Susan's Reviews > Wordjazz for Stevie: How a Profoundly Handicapped Girl Gave Her Father the Gifts of Pain and Love

Wordjazz for Stevie by Jonathan Chamberlain
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's review
Oct 21, 2011

it was amazing

Jonathan Chamberlain writes the perfect tribute to his late wife and daughter in this heart-wrenching memoir. Set mostly on a small outlaying island of Hong Kong, the story is nothing like the romantic Hong Kong Chamberlain paraphrases from Prizzi's Honor: "Let's forget about all this. Let's get away. Let's go to Hong Kong and change our names and disappear." (p. 22) But the book is a love story nonetheless.

His world suddenly changes when his wife gives birth to their first child and she's born with Down's Syndrome. The couple isn't quite sure how to handle this news, but they do what they can and try to look on the bright side. After their daughter Stevie undergoes a heart surgery that's common for babies with Down's, her condition takes a tragic turn for the worse and now she has cerebral palsy, epilepsy, and blindness. Chamberlain learns that Hong Kong is far from equipped to handle children with special needs and sets out to change this, even if he has to do it himself. Stevie never learns to sit up by herself, crawl, walk, or talk. But her life is filled with music and laughter. Soon after Chamberlain loses his daughter, his wife passes away from cancer.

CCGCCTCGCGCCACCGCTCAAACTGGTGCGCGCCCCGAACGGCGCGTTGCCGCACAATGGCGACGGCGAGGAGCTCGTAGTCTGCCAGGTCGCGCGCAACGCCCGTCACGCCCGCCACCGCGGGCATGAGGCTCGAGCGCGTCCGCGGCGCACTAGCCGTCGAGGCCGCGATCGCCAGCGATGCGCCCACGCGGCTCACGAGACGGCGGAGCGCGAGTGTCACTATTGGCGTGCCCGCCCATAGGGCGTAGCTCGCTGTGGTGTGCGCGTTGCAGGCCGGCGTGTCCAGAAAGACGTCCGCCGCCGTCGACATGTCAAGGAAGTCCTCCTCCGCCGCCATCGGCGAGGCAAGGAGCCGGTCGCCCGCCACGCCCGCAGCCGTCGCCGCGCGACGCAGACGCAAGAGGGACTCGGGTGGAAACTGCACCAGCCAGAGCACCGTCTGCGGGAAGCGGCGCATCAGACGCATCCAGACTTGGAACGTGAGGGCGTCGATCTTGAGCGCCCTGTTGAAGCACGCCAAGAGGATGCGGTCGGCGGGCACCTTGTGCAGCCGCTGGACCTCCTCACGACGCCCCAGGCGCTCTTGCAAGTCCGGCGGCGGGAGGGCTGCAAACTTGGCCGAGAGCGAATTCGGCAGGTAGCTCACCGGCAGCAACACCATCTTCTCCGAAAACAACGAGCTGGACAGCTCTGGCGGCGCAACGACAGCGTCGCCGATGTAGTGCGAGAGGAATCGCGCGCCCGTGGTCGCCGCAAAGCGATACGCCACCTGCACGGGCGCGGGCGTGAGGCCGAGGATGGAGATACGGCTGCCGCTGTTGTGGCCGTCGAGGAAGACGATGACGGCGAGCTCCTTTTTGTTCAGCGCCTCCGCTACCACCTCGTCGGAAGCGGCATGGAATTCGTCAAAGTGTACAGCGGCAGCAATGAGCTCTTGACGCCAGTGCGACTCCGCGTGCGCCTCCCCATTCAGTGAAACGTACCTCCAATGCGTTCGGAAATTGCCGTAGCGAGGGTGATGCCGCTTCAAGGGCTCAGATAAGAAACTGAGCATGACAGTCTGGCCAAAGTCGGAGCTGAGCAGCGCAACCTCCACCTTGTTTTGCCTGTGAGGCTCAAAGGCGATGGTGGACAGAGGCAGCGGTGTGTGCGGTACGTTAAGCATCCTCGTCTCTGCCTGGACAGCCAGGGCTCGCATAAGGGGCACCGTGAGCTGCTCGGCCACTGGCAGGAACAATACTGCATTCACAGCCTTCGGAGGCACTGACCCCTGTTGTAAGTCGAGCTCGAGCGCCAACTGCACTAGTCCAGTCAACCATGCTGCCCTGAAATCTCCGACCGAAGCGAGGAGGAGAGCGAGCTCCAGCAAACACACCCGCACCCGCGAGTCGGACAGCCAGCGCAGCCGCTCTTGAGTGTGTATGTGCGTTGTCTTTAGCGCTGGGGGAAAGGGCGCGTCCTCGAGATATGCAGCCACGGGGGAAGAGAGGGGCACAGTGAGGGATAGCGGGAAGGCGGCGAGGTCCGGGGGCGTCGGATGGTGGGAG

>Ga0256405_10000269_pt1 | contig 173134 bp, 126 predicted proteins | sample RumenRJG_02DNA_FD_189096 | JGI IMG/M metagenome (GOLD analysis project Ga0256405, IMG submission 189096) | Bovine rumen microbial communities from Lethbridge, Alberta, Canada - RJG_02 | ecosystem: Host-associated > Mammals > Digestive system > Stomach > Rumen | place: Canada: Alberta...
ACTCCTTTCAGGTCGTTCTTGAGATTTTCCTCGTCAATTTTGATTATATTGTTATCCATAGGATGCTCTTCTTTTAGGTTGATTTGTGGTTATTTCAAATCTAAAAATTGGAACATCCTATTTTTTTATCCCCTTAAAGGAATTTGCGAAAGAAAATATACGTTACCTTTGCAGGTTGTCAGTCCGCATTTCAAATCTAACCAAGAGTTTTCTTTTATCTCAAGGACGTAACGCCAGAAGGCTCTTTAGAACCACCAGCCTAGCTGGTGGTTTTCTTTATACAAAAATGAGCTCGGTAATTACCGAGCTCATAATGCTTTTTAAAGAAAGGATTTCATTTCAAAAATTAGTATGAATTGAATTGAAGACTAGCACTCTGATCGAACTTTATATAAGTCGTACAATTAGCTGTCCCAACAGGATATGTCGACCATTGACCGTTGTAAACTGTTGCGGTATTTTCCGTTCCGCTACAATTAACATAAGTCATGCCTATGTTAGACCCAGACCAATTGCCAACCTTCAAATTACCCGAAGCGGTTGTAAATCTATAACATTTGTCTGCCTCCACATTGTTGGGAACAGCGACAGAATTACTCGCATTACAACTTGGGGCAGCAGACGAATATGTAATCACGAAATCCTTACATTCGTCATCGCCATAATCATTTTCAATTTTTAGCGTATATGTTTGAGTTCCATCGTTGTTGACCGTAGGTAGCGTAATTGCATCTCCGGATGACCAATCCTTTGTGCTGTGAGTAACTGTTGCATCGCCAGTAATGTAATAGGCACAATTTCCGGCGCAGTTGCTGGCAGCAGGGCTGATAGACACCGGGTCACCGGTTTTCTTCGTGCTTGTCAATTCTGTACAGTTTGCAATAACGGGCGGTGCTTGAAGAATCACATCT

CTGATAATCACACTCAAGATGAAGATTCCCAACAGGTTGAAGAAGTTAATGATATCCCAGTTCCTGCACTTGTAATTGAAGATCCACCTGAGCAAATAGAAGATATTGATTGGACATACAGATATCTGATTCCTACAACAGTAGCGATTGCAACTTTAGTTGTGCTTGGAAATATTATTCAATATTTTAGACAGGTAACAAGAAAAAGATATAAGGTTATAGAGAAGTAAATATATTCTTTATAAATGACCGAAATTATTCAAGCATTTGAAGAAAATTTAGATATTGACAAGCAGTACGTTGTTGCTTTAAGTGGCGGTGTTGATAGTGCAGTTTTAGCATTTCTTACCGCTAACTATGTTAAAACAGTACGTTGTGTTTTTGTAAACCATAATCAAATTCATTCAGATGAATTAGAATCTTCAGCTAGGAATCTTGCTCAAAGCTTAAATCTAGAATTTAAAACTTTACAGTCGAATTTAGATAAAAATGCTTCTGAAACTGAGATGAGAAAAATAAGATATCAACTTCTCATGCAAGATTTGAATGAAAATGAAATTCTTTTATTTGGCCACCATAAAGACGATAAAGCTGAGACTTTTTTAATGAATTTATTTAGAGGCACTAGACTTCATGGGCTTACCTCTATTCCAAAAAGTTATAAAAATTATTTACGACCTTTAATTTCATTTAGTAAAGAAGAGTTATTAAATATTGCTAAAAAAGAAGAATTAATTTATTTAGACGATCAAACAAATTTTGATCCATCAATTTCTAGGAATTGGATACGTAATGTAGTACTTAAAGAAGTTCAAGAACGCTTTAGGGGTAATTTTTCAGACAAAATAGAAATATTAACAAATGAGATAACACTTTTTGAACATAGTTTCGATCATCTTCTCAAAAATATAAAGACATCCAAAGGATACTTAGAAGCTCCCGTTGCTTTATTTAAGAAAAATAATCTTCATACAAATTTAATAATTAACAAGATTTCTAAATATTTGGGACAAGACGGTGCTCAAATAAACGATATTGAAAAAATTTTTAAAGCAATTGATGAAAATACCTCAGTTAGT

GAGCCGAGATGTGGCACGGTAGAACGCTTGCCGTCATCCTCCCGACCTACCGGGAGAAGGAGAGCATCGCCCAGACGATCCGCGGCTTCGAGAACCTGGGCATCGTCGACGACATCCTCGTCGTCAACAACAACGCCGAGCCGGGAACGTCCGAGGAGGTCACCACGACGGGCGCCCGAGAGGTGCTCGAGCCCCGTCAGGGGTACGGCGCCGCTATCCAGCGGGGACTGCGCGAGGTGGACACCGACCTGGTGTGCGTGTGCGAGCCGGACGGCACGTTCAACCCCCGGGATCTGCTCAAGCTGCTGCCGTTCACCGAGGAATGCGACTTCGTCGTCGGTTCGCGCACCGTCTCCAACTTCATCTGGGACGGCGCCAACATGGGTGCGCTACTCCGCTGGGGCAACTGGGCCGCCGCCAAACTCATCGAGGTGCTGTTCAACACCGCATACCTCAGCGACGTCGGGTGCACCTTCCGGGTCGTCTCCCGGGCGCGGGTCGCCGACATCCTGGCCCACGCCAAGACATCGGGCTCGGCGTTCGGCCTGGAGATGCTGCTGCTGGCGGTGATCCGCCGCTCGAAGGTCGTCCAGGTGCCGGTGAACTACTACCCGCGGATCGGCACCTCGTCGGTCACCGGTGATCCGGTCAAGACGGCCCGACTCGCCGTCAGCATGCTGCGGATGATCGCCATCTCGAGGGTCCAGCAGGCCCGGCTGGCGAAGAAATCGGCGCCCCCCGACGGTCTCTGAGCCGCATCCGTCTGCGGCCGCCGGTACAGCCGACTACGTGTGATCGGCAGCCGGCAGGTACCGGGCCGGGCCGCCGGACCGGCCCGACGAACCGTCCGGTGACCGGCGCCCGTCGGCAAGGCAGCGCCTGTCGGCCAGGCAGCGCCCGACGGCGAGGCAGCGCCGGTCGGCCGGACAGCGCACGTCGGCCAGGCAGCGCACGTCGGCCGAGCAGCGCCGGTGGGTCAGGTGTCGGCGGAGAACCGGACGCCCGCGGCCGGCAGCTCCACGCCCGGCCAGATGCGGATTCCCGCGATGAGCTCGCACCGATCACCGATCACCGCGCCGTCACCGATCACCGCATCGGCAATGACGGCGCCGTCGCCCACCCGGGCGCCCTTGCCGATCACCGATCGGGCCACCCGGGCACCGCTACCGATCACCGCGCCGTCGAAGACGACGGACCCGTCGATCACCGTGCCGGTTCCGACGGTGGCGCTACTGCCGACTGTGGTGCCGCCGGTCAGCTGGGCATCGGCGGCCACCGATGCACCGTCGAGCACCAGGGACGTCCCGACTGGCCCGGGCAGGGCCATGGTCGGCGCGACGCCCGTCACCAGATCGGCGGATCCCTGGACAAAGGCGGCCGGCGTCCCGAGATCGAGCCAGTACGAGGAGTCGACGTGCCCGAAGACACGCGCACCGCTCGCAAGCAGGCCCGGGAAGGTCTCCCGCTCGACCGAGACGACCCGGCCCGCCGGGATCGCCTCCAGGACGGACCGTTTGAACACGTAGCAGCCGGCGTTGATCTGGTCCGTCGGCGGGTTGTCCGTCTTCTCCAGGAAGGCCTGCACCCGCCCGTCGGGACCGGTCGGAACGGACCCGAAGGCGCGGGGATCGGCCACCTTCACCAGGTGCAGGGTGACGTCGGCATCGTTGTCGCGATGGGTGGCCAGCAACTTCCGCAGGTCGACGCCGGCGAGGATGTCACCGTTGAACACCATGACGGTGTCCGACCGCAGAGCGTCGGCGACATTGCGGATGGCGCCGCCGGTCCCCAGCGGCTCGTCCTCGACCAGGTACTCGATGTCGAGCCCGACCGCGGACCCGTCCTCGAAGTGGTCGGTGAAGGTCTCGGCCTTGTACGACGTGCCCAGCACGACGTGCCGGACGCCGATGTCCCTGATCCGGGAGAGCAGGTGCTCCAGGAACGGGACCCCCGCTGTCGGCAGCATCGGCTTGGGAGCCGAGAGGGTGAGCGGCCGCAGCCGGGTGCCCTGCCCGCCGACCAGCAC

Chamberlain is very brave as he faces two losses so close together. His story is a testament to the strength of man when faced with tragedy.
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